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Once, a village chief suffered the wrath of his subjects for doing what the village residents considered unethical. Amidst an unfolding disaster, the chief called an emergency meeting compulsory for every resident. The entire village showed up expecting to get answers on how to address the disaster. But the chief had different ideas. In his mind, he considered the disaster to be an opportunity for a village lecture on how to avert future disasters. So, when he stood up to speak, he spoke at length about how the village needed to urgently learn from the disaster to ensure such never befall them. However, the villagers reacted negatively, shouting the chief down and demanding immediate solutions to address the current disaster.
The question is — was the chief right or wrong in the approach he took?
Of course, the chief could have used a bit of more wisdom in addressing his village mates, bypassing the right message at the right time. But this does not discount the chief’s thinking that times of crisis ought to jog our minds into lessons and opportunities that we can draw and apply to emerge better at the tail end of the crisis.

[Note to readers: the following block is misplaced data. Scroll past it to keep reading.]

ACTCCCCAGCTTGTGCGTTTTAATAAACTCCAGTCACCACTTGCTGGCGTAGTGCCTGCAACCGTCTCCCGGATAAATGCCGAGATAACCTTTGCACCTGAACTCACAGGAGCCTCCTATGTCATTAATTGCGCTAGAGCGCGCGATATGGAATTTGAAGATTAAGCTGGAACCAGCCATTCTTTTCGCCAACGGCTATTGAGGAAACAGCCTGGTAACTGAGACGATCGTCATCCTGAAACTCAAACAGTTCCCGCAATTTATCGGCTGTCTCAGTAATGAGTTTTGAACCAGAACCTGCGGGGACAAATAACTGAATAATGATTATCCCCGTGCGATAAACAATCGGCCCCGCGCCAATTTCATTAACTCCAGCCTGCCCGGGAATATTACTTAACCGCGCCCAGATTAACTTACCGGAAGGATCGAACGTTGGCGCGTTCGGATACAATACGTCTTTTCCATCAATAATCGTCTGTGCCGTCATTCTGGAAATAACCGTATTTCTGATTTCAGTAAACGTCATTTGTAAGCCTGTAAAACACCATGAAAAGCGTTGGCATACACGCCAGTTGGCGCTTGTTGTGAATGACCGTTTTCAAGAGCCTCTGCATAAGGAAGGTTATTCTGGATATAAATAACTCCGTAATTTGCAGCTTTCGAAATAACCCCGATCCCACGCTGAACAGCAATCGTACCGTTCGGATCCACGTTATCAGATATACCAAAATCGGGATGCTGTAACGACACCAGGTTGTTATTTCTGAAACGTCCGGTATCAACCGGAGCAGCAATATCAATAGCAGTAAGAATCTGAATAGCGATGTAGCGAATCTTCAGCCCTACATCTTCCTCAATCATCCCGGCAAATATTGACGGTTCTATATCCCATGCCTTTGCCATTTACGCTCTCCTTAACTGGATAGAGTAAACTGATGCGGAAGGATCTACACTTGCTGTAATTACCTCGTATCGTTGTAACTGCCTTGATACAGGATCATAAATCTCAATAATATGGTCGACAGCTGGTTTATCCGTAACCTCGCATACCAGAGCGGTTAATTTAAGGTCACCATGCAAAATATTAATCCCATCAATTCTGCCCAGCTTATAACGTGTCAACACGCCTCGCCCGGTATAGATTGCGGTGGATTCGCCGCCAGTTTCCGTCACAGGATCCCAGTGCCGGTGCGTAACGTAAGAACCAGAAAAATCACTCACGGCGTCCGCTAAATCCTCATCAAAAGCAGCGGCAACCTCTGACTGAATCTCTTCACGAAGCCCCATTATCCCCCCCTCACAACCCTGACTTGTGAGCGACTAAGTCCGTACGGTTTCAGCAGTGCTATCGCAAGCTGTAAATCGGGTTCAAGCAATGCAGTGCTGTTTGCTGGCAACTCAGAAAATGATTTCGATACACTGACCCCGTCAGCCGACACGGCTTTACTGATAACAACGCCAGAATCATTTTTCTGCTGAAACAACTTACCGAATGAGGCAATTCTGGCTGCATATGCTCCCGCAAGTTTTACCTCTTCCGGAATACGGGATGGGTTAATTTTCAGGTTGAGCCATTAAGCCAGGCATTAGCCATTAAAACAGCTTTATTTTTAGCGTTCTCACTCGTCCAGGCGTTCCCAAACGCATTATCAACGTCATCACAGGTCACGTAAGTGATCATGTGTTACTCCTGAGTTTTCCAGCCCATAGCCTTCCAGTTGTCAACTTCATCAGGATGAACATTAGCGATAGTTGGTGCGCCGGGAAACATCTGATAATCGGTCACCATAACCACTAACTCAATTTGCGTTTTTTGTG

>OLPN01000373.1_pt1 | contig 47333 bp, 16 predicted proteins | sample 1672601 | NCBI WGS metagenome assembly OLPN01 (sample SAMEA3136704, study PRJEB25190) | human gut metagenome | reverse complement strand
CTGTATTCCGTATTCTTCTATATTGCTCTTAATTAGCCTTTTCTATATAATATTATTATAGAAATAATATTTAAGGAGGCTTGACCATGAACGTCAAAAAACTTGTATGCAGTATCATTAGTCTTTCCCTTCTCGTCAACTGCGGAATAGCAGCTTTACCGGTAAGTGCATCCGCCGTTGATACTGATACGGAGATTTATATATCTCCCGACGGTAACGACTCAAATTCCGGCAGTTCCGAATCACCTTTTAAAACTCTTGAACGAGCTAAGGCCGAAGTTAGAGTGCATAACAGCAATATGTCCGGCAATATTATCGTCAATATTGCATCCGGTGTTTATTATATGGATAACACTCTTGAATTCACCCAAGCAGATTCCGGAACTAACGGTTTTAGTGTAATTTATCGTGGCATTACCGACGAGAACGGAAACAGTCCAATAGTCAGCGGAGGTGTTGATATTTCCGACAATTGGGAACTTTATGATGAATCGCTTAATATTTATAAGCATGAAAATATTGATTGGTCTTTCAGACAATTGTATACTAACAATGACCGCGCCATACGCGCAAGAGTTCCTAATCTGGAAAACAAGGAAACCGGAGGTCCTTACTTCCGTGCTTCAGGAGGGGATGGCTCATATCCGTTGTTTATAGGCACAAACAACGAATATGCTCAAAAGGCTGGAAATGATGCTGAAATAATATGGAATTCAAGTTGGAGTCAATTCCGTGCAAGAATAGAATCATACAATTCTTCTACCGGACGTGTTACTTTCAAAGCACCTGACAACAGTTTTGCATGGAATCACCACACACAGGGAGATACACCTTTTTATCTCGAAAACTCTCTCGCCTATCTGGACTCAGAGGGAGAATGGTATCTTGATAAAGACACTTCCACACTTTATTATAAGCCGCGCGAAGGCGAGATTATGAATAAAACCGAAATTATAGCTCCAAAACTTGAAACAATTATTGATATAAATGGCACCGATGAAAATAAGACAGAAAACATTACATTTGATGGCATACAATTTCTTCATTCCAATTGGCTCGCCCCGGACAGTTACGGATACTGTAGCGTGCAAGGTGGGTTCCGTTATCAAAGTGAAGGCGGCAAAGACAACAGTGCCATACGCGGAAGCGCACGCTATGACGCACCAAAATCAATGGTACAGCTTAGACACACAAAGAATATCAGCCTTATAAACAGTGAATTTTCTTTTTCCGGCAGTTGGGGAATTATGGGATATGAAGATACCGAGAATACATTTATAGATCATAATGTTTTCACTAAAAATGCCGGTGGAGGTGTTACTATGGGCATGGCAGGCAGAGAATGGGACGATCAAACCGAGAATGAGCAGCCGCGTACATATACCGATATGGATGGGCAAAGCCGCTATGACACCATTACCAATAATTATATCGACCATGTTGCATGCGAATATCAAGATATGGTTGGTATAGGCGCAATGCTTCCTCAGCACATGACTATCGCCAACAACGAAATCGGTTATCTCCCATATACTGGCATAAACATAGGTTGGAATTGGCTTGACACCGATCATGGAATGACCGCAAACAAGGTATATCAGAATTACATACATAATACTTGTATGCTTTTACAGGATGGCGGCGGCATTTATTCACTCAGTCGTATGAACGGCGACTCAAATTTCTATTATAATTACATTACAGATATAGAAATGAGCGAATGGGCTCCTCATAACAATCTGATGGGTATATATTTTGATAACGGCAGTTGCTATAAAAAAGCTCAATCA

The past two years have been a marathon of crises for Africa and the rest of the globe. From health crises to food crises to energy crises, climate change has further compounded these crises’ impacts. These emergencies have caused a significant shrinkage of economies’ fiscal space, further dampening the ability to respond.
In early 2020, just before the full blow of the COVID-19, the horn of Africa experienced the worst locust outbreak. The worst in as much as 70 years in some countries. The cost of damages caused by this outbreak is estimated at over $8billion. Even before the dust could settle on the locust crisis, Africa and the world was hit by the COVID-19 emergency.